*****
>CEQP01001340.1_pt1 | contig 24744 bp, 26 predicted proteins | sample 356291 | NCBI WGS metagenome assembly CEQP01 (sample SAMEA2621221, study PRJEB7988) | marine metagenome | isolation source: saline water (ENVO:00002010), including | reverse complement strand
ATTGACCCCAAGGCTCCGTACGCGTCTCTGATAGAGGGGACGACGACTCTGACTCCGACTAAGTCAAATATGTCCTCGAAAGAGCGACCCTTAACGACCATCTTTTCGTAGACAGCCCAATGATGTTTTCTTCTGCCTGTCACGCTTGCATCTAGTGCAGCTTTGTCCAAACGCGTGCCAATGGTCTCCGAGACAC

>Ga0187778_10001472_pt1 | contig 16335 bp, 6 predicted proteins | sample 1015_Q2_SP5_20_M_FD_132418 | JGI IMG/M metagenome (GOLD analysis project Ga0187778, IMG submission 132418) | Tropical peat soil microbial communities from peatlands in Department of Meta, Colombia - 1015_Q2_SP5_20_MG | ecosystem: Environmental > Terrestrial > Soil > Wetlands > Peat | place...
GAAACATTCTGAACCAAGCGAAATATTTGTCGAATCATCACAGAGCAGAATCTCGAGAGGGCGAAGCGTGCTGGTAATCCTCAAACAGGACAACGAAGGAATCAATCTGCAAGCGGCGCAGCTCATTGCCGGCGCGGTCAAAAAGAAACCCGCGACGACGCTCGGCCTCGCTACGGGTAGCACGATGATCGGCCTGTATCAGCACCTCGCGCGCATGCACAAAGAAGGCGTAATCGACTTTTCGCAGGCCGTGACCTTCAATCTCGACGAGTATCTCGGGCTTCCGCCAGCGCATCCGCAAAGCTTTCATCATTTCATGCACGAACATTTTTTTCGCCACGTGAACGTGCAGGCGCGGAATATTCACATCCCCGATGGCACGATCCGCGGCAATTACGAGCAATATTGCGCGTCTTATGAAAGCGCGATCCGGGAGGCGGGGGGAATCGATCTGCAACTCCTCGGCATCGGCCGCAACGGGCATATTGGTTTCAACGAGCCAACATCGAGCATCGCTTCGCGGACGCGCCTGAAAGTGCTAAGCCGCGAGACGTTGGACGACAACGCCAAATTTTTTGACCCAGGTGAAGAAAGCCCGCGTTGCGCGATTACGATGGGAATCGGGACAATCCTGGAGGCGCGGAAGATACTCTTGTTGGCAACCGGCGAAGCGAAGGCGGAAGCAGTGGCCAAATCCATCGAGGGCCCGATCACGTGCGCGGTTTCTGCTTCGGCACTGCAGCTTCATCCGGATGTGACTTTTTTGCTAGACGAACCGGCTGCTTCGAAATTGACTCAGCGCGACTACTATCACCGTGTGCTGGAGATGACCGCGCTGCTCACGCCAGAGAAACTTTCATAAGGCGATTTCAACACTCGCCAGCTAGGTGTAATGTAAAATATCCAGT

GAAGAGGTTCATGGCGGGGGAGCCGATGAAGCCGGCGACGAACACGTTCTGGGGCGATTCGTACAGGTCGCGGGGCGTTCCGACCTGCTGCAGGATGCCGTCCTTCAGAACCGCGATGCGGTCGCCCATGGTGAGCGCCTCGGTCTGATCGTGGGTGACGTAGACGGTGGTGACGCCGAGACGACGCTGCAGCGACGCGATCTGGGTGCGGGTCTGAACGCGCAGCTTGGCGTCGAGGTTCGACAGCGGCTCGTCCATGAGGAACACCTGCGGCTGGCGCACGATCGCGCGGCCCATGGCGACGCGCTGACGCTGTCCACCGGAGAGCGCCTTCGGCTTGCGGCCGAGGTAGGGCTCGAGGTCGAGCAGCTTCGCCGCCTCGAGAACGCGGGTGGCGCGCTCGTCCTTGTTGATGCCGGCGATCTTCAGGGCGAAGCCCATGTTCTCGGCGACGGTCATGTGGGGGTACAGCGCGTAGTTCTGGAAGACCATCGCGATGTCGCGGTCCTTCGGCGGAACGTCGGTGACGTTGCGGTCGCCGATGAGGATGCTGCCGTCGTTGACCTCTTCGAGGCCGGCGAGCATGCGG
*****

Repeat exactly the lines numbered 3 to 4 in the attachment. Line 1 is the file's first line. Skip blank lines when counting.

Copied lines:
>Ga0187778_10001472_pt1 | contig 16335 bp, 6 predicted proteins | sample 1015_Q2_SP5_20_M_FD_132418 | JGI IMG/M metagenome (GOLD analysis project Ga0187778, IMG submission 132418) | Tropical peat soil microbial communities from peatlands in Department of Meta, Colombia - 1015_Q2_SP5_20_MG | ecosystem: Environmental > Terrestrial > Soil > Wetlands > Peat | place...
GAAACATTCTGAACCAAGCGAAATATTTGTCGAATCATCACAGAGCAGAATCTCGAGAGGGCGAAGCGTGCTGGTAATCCTCAAACAGGACAACGAAGGAATCAATCTGCAAGCGGCGCAGCTCATTGCCGGCGCGGTCAAAAAGAAACCCGCGACGACGCTCGGCCTCGCTACGGGTAGCACGATGATCGGCCTGTATCAGCACCTCGCGCGCATGCACAAAGAAGGCGTAATCGACTTTTCGCAGGCCGTGACCTTCAATCTCGACGAGTATCTCGGGCTTCCGCCAGCGCATCCGCAAAGCTTTCATCATTTCATGCACGAACATTTTTTTCGCCACGTGAACGTGCAGGCGCGGAATATTCACATCCCCGATGGCACGATCCGCGGCAATTACGAGCAATATTGCGCGTCTTATGAAAGCGCGATCCGGGAGGCGGGGGGAATCGATCTGCAACTCCTCGGCATCGGCCGCAACGGGCATATTGGTTTCAACGAGCCAACATCGAGCATCGCTTCGCGGACGCGCCTGAAAGTGCTAAGCCGCGAGACGTTGGACGACAACGCCAAATTTTTTGACCCAGGTGAAGAAAGCCCGCGTTGCGCGATTACGATGGGAATCGGGACAATCCTGGAGGCGCGGAAGATACTCTTGTTGGCAACCGGCGAAGCGAAGGCGGAAGCAGTGGCCAAATCCATCGAGGGCCCGATCACGTGCGCGGTTTCTGCTTCGGCACTGCAGCTTCATCCGGATGTGACTTTTTTGCTAGACGAACCGGCTGCTTCGAAATTGACTCAGCGCGACTACTATCACCGTGTGCTGGAGATGACCGCGCTGCTCACGCCAGAGAAACTTTCATAAGGCGATTTCAACACTCGCCAGCTAGGTGTAATGTAAAATATCCAGT